The appeal to bank commercials makes sense in Canada, whose economy is dominated by five insanely-profitable too-big-to-fail ones. These institutions advertise like hell on TV all the time, and those ads are sort of The Future Liberals Want; all the families are either multiracial or gay or both. Which is to say, they work hard on avoiding all the -isms (including able-ism, good on ’em), and being inclusive. Which is totally fine by me and in fact what it looks like around my family dinner table these days.
Of course, the people who run the banks also don’t look like the people in those ads. It doesn’t bother me that people who look like me never appear, we had our run in the sun. But the absence is kind of striking, and I can see how it might bother someone who was also getting fucked over by current economic trends.
Not that I sympathize with the truckies in the slightest; they combine incoherence with ignorance and bigotry. But when something doesn’t make sense I want to understand it better.
Another symptom of that same malaise is the propensity of people to believe big lies in general and The Big Lie about the 2020 US election in particular. Over at 538, There Is More Than One Big Lie dives deep not just on the fact of the lie, but on the fine belief structures and their dynamics. I thought it was fascinating.
Speaking of good deep-dives from 538, here are two more: Democrats Helped Build The Social Safety Net. Why Are Many Now Against Expanding It? and Why Democrats Keep Losing Culture Wars. Both useful examinations of extremely puzzling evidence.
These days, when you think of Big Lies, you also think of cryptocurrencies and NFTs and so on. Now here’s a treat: Yanis Varoufakis on Crypto & the Left, and Techno-Feudalism. Varoufakis is one of the world’s really interesting people, and very economically literate. In this interview, he explains why, even if the “crypto” technology was good (it isn’t) and even if the people pushing it had integrity (they don’t), the whole thing doesn’t make in the context of the current landscape of egregious inequality and class war.
I think the whole crypto/NFT scene is nauseating. But it’s not the worst problem we have with online culture. That would the torrent of abusiveness directed at various out-groups, in particular women. Let’s turn the mike over to Aubrey Hirsch’s That’s How It Works When You’re a Woman on the Internet. I suspect most readers here know about the bad stuff that’s happening out there, but let’s never forget it or wave it aside or stop looking for ways to bring to a fucking halt already. Humanity can be better than this.
As I type the words you are now reading, I am engaging in Internet-mediated authoring. Which is still in its infancy and we don’t understand it very well. I think the subject is fascinating and enjoyed the hell out of Andrey Mir’s Social Media Emancipated Authors, But To What End? It includes a taxonomy of “Types of Internet Authors” and I bet anyone reading this would identify with one or more types: Flickering Author, Silent Author, Interjectional Author, Commenting Author, Emitting Author, Principal Author.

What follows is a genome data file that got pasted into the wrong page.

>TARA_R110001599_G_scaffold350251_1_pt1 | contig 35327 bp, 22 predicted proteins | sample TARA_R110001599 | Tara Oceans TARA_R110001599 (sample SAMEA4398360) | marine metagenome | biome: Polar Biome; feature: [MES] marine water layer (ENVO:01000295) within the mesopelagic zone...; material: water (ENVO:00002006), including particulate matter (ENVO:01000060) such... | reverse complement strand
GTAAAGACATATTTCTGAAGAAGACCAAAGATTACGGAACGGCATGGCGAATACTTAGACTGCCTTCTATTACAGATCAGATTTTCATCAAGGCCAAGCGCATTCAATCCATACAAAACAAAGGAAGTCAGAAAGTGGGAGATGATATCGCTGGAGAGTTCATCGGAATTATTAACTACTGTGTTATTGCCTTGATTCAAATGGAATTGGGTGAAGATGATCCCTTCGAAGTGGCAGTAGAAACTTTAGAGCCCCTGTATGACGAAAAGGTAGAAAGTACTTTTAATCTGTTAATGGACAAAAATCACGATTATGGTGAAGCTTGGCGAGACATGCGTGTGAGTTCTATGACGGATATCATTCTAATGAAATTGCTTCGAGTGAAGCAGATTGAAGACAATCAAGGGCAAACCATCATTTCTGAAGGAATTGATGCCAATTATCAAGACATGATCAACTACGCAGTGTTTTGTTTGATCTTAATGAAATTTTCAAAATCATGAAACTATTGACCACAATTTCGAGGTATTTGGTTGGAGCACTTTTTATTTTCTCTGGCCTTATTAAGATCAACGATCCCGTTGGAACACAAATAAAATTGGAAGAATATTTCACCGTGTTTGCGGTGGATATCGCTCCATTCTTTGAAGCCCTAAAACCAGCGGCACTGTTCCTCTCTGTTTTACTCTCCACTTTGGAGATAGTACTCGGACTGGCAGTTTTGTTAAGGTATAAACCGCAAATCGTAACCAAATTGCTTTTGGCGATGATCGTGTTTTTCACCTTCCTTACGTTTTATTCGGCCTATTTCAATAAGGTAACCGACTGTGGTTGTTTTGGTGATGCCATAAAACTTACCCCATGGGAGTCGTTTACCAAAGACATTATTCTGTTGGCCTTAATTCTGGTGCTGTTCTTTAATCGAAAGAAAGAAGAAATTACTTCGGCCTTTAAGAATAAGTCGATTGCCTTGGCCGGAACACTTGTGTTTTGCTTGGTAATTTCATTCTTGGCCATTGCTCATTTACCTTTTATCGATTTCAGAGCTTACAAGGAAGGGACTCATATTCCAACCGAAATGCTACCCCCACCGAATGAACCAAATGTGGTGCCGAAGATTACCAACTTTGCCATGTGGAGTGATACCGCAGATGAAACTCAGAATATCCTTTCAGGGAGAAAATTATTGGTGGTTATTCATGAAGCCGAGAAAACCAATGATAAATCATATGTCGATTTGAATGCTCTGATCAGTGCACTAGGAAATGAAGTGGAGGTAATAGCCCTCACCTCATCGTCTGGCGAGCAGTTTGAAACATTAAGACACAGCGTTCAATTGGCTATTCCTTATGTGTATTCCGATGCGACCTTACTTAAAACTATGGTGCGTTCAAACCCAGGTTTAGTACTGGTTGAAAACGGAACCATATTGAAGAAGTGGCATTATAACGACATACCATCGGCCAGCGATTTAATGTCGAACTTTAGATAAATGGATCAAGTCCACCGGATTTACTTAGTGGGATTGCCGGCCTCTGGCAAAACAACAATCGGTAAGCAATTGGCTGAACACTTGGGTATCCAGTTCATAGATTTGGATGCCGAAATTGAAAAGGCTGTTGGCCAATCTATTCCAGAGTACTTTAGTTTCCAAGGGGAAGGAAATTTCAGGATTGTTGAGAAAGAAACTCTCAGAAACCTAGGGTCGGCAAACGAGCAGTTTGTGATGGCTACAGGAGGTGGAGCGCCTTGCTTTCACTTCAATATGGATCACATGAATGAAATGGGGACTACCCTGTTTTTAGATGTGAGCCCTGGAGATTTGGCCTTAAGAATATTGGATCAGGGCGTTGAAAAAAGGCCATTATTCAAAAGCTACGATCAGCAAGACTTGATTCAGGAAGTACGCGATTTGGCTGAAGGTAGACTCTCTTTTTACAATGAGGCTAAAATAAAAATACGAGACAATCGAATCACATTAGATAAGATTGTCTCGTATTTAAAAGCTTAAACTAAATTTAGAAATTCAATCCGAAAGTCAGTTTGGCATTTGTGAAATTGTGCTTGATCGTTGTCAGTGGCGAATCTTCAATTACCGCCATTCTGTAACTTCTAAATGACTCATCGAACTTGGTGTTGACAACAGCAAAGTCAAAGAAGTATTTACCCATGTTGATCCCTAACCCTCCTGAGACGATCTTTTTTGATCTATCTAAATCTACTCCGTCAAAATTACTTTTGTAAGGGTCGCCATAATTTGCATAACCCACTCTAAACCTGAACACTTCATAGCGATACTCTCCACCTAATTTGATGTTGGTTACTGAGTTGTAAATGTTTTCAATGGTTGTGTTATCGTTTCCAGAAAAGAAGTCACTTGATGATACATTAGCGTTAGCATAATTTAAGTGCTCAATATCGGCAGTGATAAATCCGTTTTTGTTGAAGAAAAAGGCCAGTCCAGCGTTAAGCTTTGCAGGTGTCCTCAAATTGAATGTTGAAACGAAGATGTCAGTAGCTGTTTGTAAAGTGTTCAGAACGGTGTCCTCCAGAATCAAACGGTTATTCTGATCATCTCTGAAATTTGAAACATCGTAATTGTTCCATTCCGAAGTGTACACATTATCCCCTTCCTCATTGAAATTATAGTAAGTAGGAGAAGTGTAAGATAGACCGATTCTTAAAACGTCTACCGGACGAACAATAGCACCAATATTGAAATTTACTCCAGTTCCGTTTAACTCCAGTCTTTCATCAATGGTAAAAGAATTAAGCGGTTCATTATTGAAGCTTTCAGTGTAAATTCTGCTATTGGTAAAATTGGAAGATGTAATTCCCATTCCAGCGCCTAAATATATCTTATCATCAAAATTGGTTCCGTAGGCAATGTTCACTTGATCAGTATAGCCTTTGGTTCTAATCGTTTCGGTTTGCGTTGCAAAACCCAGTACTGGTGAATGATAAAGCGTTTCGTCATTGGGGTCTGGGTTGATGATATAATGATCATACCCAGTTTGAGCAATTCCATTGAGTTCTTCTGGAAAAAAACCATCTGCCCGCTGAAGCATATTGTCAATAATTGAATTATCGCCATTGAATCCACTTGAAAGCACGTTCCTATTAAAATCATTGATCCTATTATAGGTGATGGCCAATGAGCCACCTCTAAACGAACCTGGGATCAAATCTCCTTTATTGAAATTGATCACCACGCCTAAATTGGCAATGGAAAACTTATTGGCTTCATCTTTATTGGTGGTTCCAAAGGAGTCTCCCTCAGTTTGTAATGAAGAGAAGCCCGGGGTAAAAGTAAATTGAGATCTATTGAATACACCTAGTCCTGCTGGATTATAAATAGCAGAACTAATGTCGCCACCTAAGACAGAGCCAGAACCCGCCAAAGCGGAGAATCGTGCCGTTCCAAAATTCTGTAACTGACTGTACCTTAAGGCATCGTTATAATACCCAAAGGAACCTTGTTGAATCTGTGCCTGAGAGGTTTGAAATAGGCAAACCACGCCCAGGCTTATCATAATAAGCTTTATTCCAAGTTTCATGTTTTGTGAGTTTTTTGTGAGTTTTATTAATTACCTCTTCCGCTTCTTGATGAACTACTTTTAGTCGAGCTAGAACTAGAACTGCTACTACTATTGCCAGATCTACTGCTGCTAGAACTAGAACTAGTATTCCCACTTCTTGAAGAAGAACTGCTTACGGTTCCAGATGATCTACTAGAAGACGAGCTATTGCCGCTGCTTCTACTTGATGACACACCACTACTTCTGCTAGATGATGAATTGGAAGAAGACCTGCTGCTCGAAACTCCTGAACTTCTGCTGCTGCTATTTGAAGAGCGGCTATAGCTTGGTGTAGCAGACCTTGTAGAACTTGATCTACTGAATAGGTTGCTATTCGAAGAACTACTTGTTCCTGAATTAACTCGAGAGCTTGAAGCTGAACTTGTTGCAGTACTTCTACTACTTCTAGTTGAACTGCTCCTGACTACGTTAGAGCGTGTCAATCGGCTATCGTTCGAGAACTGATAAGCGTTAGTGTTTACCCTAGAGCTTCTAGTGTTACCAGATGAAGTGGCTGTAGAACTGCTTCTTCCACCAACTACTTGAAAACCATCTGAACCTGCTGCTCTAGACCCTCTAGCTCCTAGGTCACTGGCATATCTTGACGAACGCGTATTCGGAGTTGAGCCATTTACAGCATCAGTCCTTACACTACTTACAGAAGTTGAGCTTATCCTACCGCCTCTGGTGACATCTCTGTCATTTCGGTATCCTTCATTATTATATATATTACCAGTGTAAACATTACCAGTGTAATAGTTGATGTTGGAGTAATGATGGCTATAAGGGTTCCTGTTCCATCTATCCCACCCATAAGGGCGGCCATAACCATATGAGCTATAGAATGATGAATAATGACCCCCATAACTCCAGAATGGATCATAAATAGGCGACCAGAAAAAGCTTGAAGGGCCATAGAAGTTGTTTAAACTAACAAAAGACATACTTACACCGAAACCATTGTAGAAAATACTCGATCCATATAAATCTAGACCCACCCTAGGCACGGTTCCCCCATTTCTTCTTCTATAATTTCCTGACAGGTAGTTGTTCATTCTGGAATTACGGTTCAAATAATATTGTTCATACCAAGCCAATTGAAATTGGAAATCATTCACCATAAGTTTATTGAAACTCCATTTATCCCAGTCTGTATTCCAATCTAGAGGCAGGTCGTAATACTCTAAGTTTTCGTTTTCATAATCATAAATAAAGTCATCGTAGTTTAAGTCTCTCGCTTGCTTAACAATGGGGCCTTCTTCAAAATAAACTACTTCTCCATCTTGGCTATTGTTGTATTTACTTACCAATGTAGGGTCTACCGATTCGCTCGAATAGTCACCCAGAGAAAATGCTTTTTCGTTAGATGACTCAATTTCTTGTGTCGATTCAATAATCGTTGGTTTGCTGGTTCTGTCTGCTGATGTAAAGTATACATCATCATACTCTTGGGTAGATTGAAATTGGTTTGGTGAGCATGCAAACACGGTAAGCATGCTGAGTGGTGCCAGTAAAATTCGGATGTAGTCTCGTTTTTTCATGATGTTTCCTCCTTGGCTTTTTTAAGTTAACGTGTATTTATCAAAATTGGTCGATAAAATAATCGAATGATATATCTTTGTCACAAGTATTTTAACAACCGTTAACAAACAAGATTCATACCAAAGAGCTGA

But publishing, like most things, is all about money. Brian Morrissey, in The rich niche, discovers that most of the innovative-looking new media projects have something in common: They’re seeking an audience that is described as “sophisticated”, “literate”, “insider” and various other euphemisms for “has lots of money”. Interesting, and with ideas on alternatives too.
Please bear in mind that I’m a geek by profession and taste, and if you’re not, please skip to the next paragraph. Marc Brooker, one of the Really Smart people over at AWS, has been lighting things up over at his blog; consider Will circuit breakers solve my problems?, Software Deployment, Speed, and Safety, and DynamoDB's Best Feature: Predictability. All recommended! I also enjoyed Evan Martin’s Rethinking errors, warnings, and lints, which addresses the question “should you block dev builds on compiler warnings?” and offers a good answer. Finally, for those who want a really deep dive, let me recommend Russ Cox’s excellent piece from 2007: Regular Expression Matching Can Be Simple And Fast (but is slow in Java, Perl, PHP, Python, Ruby, ...) This remains my single favorite piece of exposition around a core piece of both theoretical Computer Science and practical Software Engineering.
Let’s end up on a note of reassurance. Have you been having trouble understanding the dialogue in the movies and serials that you watch? Think it might be because you’re getting old? Well, it might be, but it also turns out that there really truly is an epidemic of lousy, inaudible dialogue. I was overjoyed when I read Here's Why Movie Dialogue Has Gotten More Difficult To Understand (And Three Ways To Fix It); I’m pretty old but I thought my hearing was still good, and maybe I’m right. In fact, this has become such a common piece of conventional wisdom that the New Yorker has a cartoon series: Things Easier to Hear Than Movie Dialogue. Example: “Worm fart”. We can all use a smile.